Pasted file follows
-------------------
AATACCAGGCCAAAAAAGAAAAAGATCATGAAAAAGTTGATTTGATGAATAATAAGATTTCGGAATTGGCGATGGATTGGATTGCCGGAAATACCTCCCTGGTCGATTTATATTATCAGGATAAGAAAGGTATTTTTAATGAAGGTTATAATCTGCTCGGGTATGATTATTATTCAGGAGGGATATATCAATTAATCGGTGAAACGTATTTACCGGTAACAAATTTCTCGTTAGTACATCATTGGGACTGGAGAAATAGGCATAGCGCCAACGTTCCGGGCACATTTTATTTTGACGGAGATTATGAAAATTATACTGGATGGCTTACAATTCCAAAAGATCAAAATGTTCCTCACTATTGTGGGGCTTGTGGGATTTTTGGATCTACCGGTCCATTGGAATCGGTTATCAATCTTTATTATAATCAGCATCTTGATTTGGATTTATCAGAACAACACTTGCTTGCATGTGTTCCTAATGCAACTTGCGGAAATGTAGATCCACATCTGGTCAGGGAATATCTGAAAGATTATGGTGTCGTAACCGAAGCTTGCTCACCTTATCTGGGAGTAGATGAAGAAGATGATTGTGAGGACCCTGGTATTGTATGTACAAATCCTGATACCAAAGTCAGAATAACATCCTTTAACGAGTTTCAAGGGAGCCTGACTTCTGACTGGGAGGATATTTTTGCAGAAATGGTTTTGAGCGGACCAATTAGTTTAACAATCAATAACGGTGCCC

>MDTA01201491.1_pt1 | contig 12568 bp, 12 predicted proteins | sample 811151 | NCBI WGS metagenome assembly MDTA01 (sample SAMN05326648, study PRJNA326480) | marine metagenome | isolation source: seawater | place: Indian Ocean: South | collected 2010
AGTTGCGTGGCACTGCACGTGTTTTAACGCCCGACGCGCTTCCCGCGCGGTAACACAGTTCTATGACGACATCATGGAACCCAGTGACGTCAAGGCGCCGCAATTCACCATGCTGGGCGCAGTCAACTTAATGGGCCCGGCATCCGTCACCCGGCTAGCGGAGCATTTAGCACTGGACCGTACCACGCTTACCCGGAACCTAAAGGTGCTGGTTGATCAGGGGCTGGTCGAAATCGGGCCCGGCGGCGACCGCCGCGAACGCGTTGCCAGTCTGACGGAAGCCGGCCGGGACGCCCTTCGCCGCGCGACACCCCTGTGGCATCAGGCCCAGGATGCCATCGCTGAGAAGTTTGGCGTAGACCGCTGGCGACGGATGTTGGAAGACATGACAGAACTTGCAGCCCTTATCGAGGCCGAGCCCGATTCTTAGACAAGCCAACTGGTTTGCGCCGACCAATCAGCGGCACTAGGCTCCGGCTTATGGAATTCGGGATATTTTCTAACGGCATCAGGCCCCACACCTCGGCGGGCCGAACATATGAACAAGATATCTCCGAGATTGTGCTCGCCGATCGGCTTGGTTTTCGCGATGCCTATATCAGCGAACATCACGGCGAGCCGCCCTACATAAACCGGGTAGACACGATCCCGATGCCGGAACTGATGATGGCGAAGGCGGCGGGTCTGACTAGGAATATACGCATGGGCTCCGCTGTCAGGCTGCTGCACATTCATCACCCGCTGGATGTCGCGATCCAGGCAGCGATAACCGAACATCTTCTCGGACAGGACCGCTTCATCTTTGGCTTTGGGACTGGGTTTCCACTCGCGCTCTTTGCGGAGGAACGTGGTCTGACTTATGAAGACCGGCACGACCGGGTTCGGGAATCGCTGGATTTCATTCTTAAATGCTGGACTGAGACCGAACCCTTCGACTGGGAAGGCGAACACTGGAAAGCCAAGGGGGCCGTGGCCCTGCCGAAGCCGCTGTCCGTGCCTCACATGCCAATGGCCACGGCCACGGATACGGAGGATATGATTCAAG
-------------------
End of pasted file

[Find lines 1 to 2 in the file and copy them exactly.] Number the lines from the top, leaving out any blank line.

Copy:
AATACCAGGCCAAAAAAGAAAAAGATCATGAAAAAGTTGATTTGATGAATAATAAGATTTCGGAATTGGCGATGGATTGGATTGCCGGAAATACCTCCCTGGTCGATTTATATTATCAGGATAAGAAAGGTATTTTTAATGAAGGTTATAATCTGCTCGGGTATGATTATTATTCAGGAGGGATATATCAATTAATCGGTGAAACGTATTTACCGGTAACAAATTTCTCGTTAGTACATCATTGGGACTGGAGAAATAGGCATAGCGCCAACGTTCCGGGCACATTTTATTTTGACGGAGATTATGAAAATTATACTGGATGGCTTACAATTCCAAAAGATCAAAATGTTCCTCACTATTGTGGGGCTTGTGGGATTTTTGGATCTACCGGTCCATTGGAATCGGTTATCAATCTTTATTATAATCAGCATCTTGATTTGGATTTATCAGAACAACACTTGCTTGCATGTGTTCCTAATGCAACTTGCGGAAATGTAGATCCACATCTGGTCAGGGAATATCTGAAAGATTATGGTGTCGTAACCGAAGCTTGCTCACCTTATCTGGGAGTAGATGAAGAAGATGATTGTGAGGACCCTGGTATTGTATGTACAAATCCTGATACCAAAGTCAGAATAACATCCTTTAACGAGTTTCAAGGGAGCCTGACTTCTGACTGGGAGGATATTTTTGCAGAAATGGTTTTGAGCGGACCAATTAGTTTAACAATCAATAACGGTGCCC

>MDTA01201491.1_pt1 | contig 12568 bp, 12 predicted proteins | sample 811151 | NCBI WGS metagenome assembly MDTA01 (sample SAMN05326648, study PRJNA326480) | marine metagenome | isolation source: seawater | place: Indian Ocean: South | collected 2010